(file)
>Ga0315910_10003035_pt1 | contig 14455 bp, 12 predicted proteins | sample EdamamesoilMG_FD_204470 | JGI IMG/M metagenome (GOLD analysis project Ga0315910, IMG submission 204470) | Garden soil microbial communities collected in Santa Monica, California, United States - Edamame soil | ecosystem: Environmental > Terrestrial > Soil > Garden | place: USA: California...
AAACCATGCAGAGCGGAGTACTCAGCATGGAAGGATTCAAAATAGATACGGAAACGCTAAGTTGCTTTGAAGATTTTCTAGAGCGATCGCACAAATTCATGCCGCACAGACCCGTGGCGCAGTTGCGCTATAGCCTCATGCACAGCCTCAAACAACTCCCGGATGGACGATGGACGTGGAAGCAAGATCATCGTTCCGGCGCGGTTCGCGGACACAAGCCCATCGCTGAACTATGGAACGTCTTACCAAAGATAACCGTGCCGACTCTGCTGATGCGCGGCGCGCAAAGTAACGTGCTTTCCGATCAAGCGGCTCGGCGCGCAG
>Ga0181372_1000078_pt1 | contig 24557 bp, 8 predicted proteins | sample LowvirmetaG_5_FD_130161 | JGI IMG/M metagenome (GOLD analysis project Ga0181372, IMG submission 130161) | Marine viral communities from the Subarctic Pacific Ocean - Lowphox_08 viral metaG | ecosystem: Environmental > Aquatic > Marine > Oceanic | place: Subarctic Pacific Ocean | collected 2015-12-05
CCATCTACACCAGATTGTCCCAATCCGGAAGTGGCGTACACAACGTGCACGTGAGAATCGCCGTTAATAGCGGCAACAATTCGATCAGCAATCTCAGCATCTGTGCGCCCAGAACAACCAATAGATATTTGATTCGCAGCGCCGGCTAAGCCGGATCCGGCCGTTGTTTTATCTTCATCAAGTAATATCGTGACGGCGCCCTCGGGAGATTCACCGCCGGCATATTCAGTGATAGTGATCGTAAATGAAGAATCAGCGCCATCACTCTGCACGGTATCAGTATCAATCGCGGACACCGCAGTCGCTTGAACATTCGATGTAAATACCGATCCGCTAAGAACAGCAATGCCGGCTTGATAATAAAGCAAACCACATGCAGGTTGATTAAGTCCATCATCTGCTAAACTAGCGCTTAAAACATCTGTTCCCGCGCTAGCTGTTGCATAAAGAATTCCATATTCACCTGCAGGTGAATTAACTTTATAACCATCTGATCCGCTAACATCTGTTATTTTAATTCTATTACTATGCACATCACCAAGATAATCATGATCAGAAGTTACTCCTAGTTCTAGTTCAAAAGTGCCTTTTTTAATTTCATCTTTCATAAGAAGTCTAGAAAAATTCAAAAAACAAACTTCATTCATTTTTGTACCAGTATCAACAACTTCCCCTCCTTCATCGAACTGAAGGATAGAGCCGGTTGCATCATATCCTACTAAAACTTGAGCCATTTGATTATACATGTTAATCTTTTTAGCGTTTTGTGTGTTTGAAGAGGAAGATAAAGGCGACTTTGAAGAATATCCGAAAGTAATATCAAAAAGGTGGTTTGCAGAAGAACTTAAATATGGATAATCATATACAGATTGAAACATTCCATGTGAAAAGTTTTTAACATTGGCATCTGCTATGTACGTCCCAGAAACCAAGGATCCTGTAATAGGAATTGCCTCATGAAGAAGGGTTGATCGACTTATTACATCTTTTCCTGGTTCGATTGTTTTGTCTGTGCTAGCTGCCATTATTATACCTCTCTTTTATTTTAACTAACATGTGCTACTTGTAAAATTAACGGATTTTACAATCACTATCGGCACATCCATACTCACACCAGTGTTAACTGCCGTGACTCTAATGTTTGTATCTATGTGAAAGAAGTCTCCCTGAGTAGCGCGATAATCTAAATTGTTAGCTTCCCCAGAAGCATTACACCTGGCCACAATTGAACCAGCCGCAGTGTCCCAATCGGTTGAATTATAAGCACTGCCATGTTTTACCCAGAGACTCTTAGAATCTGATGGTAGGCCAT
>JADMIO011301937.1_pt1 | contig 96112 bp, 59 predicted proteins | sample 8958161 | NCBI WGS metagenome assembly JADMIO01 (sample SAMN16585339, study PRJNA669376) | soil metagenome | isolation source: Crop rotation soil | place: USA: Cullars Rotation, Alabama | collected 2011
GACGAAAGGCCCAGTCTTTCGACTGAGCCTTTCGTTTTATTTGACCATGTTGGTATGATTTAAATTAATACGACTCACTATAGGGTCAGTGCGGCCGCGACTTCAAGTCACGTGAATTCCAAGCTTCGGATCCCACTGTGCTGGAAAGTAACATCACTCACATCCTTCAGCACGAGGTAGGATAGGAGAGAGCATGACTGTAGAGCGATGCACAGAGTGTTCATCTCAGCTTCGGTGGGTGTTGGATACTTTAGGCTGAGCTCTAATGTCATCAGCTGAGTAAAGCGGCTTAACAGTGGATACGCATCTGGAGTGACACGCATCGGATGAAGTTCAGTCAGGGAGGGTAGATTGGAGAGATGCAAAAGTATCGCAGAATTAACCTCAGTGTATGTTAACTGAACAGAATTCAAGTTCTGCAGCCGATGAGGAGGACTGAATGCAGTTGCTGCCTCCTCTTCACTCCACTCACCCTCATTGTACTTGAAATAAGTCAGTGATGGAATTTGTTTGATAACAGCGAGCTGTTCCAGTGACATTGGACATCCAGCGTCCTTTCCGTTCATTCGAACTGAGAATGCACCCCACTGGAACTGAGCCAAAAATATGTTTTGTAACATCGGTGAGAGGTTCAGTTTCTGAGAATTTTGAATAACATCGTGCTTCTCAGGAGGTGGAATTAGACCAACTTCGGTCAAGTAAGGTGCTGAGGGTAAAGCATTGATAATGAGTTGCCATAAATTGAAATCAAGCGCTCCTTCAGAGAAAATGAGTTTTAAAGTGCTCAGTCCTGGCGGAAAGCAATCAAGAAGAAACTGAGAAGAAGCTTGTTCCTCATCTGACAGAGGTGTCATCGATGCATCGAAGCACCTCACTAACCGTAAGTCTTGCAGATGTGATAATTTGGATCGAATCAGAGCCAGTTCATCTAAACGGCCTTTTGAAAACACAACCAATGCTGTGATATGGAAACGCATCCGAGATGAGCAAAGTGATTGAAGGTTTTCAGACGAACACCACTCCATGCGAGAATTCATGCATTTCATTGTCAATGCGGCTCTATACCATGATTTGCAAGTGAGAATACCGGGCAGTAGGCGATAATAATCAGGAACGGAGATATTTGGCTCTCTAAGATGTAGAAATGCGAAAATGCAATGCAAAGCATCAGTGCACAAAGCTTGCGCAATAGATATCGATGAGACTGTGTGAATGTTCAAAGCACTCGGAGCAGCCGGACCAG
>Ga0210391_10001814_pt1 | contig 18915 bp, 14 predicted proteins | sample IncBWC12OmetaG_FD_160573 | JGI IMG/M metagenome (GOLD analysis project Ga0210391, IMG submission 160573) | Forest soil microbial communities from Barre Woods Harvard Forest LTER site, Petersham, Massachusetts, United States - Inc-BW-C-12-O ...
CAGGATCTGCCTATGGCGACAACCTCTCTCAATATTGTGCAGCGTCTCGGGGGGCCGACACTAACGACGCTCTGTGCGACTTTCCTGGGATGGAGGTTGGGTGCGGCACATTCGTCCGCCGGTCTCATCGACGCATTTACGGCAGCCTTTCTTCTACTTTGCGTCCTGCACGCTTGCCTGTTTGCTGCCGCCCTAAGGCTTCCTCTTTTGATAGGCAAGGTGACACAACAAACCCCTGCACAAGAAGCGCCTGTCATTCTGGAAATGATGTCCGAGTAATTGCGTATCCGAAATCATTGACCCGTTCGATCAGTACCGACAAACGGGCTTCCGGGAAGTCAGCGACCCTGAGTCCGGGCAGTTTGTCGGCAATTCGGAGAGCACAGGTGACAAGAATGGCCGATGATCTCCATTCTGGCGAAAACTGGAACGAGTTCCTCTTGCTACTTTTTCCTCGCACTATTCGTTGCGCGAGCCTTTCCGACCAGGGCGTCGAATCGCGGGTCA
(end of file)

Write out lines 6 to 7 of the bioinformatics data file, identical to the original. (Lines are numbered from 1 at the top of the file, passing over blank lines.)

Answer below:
GACGAAAGGCCCAGTCTTTCGACTGAGCCTTTCGTTTTATTTGACCATGTTGGTATGATTTAAATTAATACGACTCACTATAGGGTCAGTGCGGCCGCGACTTCAAGTCACGTGAATTCCAAGCTTCGGATCCCACTGTGCTGGAAAGTAACATCACTCACATCCTTCAGCACGAGGTAGGATAGGAGAGAGCATGACTGTAGAGCGATGCACAGAGTGTTCATCTCAGCTTCGGTGGGTGTTGGATACTTTAGGCTGAGCTCTAATGTCATCAGCTGAGTAAAGCGGCTTAACAGTGGATACGCATCTGGAGTGACACGCATCGGATGAAGTTCAGTCAGGGAGGGTAGATTGGAGAGATGCAAAAGTATCGCAGAATTAACCTCAGTGTATGTTAACTGAACAGAATTCAAGTTCTGCAGCCGATGAGGAGGACTGAATGCAGTTGCTGCCTCCTCTTCACTCCACTCACCCTCATTGTACTTGAAATAAGTCAGTGATGGAATTTGTTTGATAACAGCGAGCTGTTCCAGTGACATTGGACATCCAGCGTCCTTTCCGTTCATTCGAACTGAGAATGCACCCCACTGGAACTGAGCCAAAAATATGTTTTGTAACATCGGTGAGAGGTTCAGTTTCTGAGAATTTTGAATAACATCGTGCTTCTCAGGAGGTGGAATTAGACCAACTTCGGTCAAGTAAGGTGCTGAGGGTAAAGCATTGATAATGAGTTGCCATAAATTGAAATCAAGCGCTCCTTCAGAGAAAATGAGTTTTAAAGTGCTCAGTCCTGGCGGAAAGCAATCAAGAAGAAACTGAGAAGAAGCTTGTTCCTCATCTGACAGAGGTGTCATCGATGCATCGAAGCACCTCACTAACCGTAAGTCTTGCAGATGTGATAATTTGGATCGAATCAGAGCCAGTTCATCTAAACGGCCTTTTGAAAACACAACCAATGCTGTGATATGGAAACGCATCCGAGATGAGCAAAGTGATTGAAGGTTTTCAGACGAACACCACTCCATGCGAGAATTCATGCATTTCATTGTCAATGCGGCTCTATACCATGATTTGCAAGTGAGAATACCGGGCAGTAGGCGATAATAATCAGGAACGGAGATATTTGGCTCTCTAAGATGTAGAAATGCGAAAATGCAATGCAAAGCATCAGTGCACAAAGCTTGCGCAATAGATATCGATGAGACTGTGTGAATGTTCAAAGCACTCGGAGCAGCCGGACCAG
>Ga0210391_10001814_pt1 | contig 18915 bp, 14 predicted proteins | sample IncBWC12OmetaG_FD_160573 | JGI IMG/M metagenome (GOLD analysis project Ga0210391, IMG submission 160573) | Forest soil microbial communities from Barre Woods Harvard Forest LTER site, Petersham, Massachusetts, United States - Inc-BW-C-12-O ...